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Should the UK close down the TV networks to allow for more mobile broadband?

Ofcom is wondering if Freeview is needed in the future, or can we close down the massively popular service to provide more 4G broadband. Freeview occupies 256MHz today, whilst mobile phone services have 560MHz. Digital UK has a report that suggests Freeview is good for the UK.

I am not sure if I want more mobile broadband or want to keep Freeview.  Photograph: Shutterstock
I am not sure if I want more mobile broadband or want to keep Freeview. Photograph: Shutterstock
published on UK Free TV

From the Digital UK Press Office today:

A new report published today reveals the major economic benefits that Freeview and other terrestrial TV services deliver to the UK.

The report shows that the country's most widely used platform returns nearly £80bn to the economy and challenges the view that mobile broadband delivers more value from airwaves than television.

The findings come at the start of a year when crucial decisions about the future of free-to-air TV will be made by policy makers in the UK and EU. Just over a year after digital switchover freed up capacity for 4G mobile broadband, a further shake-up of the airwaves is being considered to release more spectrum for the mobile market.

Commissioned by Digital UK, the report by media and telecoms consultancy Communications Chambers sets out for the first time the economic and social importance of digital terrestrial television (DTT) which delivers broadcast channels for both Freeview and YouView - and is watched in three-quarters of UK homes.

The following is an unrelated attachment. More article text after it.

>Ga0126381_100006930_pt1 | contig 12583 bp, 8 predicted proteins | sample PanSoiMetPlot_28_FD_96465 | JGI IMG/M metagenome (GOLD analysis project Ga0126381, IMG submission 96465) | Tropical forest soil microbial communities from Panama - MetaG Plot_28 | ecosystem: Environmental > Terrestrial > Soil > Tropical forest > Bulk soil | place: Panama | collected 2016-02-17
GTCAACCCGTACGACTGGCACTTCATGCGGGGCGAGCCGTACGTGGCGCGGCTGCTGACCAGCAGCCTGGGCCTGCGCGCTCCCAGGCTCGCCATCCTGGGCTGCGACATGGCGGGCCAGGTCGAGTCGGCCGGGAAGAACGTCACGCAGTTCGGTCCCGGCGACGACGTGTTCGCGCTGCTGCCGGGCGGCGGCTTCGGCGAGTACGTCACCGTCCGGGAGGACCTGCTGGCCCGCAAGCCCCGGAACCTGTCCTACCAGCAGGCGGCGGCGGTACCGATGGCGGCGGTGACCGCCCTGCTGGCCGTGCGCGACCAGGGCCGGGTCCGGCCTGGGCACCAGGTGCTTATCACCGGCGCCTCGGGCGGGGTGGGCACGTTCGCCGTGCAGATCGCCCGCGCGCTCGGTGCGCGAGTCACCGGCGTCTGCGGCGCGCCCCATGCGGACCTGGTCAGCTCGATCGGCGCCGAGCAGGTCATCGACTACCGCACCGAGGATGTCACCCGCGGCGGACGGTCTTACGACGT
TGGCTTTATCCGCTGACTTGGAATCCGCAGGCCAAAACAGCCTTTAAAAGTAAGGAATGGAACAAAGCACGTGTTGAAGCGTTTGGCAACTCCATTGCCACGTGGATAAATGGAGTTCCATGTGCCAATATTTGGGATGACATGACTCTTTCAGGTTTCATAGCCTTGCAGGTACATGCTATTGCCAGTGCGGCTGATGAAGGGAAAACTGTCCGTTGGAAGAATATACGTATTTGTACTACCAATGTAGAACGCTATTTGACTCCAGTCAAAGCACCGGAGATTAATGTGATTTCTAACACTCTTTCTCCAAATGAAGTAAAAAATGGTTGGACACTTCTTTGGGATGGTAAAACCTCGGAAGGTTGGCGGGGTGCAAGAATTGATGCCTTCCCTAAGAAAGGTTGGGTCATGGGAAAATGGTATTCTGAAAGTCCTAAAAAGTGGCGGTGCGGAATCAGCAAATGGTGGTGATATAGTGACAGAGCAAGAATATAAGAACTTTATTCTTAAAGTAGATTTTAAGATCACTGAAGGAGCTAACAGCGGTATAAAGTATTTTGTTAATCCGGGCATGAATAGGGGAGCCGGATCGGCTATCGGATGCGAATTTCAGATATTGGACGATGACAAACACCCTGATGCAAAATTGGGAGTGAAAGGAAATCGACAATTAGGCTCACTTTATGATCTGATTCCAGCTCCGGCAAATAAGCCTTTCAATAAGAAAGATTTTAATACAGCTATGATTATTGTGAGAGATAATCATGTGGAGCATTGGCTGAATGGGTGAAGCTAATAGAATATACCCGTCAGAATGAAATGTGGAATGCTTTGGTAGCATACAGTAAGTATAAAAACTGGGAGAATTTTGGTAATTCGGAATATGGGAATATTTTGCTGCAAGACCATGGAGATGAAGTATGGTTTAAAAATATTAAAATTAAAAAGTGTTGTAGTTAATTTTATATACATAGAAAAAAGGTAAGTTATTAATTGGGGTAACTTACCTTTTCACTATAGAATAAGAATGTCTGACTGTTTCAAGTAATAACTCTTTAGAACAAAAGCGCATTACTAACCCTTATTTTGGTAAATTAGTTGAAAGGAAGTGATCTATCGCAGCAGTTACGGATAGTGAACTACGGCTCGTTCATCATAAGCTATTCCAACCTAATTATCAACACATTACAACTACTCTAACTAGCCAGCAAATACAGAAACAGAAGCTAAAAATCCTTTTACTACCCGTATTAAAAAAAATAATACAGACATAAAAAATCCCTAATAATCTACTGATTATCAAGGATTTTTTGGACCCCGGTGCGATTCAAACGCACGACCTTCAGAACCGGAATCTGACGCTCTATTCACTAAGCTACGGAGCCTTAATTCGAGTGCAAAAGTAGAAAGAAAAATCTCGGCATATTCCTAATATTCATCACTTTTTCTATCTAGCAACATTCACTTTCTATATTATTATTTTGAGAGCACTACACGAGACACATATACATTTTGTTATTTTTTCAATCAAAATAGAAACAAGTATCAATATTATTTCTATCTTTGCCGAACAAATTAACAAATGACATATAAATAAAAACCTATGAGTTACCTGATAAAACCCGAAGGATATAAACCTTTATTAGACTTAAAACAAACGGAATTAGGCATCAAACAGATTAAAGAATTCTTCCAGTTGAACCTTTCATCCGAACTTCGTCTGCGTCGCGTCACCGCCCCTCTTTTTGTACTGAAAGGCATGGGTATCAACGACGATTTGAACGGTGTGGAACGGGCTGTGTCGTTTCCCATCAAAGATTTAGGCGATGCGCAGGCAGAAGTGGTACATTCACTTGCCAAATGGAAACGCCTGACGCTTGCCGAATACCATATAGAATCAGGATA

Headlines from the report include:

  • Evidence of DTT's vital role in supporting UK broadcasting, driving innovation and investment in programme-making while keeping consumer costs down
  • DTT provides nearly £80bn* to the UK - significantly more than previously estimated - and supports 15,000 jobs in broadcasting and independent production
  • New economic analysis showing that DTT delivers more value per unit of spectrum than mobile broadband (see notes)

As the largest free-to-air TV service, DTT creates healthy competition between platforms and ensures viewers can access public service channels without subscription Digital UK and its members (BBC, ITV, Channel 4 and Arqiva) are urging government to ensure any further transfers of airwaves do not weaken Freeview and other terrestrial TV services, and that viewers should not suffer disruption or foot the bill for making the changes. In a joint letter accompanying the report, Tony Hall, BBC Director General, Adam Crozier, CEO of ITV, David Abraham, Channel 4 CEO and John Cresswell, CEO of Arqiva, stress the importance of terrestrial services such as Freeview in ensuring the UK remains a world leader in television.